New York (June 22, 2011)–
Engineer/producer Greg Collins and Kiss are using Endless Analog’s CLASP System to record the band’s next album.
KISS bandleader Paul Stanley with co-producer engineer mixer Greg Collins in the studio with CLASP.
Commenting on the use of CLASP during the sessions, band leader/producer Paul Stanley stated, “CLASP allows us to go ‘back to analog’ for all the warmth and classic sonic characteristics but with all the convenience and advantages of Pro Tools. It’s a no brainer and you just can’t lose with CLASP. I’m a believer.”
On their first collaboration, 2009’s Sonic Boom, music was recorded on analog tape and edited in Pro Tools, but the two processes were separate from each other, necessitating frequent extended pauses in recording for tape transfers. For the recording of the new LP, Endless Analog’s CLASP (Closed Loop Analog Signal Processor) system, which integrates analog tape machines into the digital audio production workflow, is allowing the band to use analog tape while tracking to Pro Tools in real time, opening up the sonic space of tape while providing the editing capabilities of the digital recording workspace.
Collins recalls, “I went to Endless Analog’s web site and saw Bryan Lenox giving a pretty thorough description, and this was right around the time we were making plans for the new KISS album. We had done a majority recording for Sonic Boom using tape, and we loved the sound, but punch-ins were challenging at times, and getting the tracks into Pro Tools for editing took a lot of time. But mainly, we enjoyed the process of using tape, and everyone enjoys the convenience that digital recording offers. If there had been a way with that first record to get the best of both worlds at the same time, we would have done it. And now there is that reality [with CLASP], so we had to give it a try.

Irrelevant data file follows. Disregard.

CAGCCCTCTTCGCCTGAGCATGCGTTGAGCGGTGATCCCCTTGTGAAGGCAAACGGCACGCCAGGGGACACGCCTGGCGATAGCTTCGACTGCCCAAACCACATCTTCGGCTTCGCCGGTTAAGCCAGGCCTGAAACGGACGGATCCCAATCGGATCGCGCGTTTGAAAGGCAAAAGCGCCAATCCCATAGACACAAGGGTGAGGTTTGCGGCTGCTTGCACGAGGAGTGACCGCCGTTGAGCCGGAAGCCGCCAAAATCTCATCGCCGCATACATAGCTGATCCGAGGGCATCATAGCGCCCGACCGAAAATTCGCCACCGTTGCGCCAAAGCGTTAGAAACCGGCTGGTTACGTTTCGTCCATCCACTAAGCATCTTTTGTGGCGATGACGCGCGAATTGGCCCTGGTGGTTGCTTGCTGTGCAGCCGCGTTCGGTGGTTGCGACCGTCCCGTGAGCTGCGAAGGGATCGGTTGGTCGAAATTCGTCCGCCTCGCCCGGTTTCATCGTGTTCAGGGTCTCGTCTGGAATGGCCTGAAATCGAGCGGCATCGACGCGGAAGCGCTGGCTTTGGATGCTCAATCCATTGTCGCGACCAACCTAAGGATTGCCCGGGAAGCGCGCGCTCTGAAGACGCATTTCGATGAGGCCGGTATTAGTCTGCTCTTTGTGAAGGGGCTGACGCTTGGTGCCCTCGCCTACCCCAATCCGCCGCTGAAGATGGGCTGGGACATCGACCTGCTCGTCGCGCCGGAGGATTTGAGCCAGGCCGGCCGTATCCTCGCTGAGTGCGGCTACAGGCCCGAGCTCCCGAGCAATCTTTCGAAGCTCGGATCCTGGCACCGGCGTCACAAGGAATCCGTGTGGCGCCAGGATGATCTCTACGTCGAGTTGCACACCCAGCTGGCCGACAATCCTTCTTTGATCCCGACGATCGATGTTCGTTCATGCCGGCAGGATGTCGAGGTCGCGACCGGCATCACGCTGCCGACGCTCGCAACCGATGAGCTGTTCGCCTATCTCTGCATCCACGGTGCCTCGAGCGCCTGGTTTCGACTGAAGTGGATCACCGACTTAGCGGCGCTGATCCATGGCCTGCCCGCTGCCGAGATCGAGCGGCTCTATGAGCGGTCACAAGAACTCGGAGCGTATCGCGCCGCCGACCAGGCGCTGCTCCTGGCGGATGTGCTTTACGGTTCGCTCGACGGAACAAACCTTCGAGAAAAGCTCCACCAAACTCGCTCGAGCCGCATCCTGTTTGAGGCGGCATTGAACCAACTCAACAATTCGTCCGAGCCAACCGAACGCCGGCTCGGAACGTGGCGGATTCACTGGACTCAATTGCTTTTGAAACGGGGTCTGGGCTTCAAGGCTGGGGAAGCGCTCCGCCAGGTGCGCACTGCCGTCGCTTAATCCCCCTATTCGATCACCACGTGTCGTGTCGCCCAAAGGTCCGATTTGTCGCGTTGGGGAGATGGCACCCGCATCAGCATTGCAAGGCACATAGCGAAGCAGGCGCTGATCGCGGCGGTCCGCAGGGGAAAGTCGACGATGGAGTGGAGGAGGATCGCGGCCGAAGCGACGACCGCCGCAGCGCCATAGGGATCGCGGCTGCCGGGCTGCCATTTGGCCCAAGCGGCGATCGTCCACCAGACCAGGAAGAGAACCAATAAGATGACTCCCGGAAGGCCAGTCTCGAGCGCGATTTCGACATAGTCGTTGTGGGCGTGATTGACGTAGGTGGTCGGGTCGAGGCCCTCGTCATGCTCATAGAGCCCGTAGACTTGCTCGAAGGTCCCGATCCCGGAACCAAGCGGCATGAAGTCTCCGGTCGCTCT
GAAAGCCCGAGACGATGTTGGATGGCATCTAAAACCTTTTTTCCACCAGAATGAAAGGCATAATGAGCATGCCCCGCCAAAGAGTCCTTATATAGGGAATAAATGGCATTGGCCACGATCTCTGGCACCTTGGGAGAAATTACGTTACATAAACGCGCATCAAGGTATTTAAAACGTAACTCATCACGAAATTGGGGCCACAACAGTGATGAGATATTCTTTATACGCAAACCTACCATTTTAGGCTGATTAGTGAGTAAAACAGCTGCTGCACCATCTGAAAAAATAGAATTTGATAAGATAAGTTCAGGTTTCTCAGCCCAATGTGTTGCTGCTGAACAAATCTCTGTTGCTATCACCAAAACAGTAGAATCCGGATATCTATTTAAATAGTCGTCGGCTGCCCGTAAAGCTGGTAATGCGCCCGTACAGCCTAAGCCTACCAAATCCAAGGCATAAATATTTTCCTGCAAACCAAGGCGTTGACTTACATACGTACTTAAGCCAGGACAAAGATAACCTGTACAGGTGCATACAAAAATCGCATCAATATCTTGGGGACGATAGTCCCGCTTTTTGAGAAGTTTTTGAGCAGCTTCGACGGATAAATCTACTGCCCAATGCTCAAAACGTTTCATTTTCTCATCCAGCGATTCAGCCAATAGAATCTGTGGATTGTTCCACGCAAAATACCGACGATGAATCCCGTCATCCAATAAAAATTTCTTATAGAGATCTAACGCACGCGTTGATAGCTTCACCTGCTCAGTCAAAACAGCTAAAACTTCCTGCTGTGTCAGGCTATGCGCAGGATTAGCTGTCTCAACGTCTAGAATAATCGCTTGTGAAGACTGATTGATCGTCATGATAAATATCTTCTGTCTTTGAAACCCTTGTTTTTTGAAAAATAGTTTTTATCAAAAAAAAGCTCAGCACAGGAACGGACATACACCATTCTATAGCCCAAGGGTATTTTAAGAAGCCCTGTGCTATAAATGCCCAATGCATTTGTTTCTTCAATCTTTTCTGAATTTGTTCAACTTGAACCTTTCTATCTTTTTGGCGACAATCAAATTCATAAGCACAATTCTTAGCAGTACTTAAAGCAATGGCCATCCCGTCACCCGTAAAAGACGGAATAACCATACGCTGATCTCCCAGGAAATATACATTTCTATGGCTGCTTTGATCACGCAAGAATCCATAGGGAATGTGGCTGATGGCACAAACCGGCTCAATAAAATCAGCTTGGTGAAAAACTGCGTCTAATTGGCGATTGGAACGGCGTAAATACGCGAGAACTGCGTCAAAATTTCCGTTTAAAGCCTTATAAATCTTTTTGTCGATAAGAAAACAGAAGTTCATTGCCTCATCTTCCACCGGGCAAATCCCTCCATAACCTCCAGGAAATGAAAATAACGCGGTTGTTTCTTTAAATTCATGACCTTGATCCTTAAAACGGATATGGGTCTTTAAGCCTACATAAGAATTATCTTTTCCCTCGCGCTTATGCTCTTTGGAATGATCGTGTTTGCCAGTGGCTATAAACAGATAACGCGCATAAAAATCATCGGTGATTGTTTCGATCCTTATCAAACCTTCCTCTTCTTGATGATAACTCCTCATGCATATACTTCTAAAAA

“I sat down with Paul, who is once again producing, while I am co-producing, engineering and mixing. Paul really knows his way around a studio, but he lets me manage the gear side of things. He gave the go-ahead to use CLASP, so we went for it.”
Once they acquired
CLASP, Endless Analog President/Founder and CLASP inventor Christopher Estes made a personal visit. Collins continues, “I got in touch with Chris, and he was good enough to come out and set us up on the first day in the studio, and he stuck with us through the first few days of tracking to make sure that it was all going smoothly, which it did. And it was such a good experience. For me, the tape sound, for a hard rock band, is the ideal sound. It deals with the transients in a way that’s really nice and easy on the ears. Drums for instance – it keeps them sounding punchy and powerful, but not ‘painful,’ like you might associate with a digitally recorded drum sound. Tape is an important part of the right sound, and CLASP makes it possible to not have to sacrifice any of the perks of digital.”
Collins also recalls how nice it was to keep things moving. “There was zero downtime needed for transferring the tracks into Pro Tools. The band is so tight and well-rehearsed, and it’s so great to just start a session and knock out a song in two or three takes. A few punch-ins and the track is pretty much there. It’s so efficient; it just keeps the creativity and performance going. And the band loves the sound. Honestly, every time the guys walked in the control room for playback, everybody was so impressed – they said, ‘It sounds even better than last time, and we loved what it sounded like last time.’”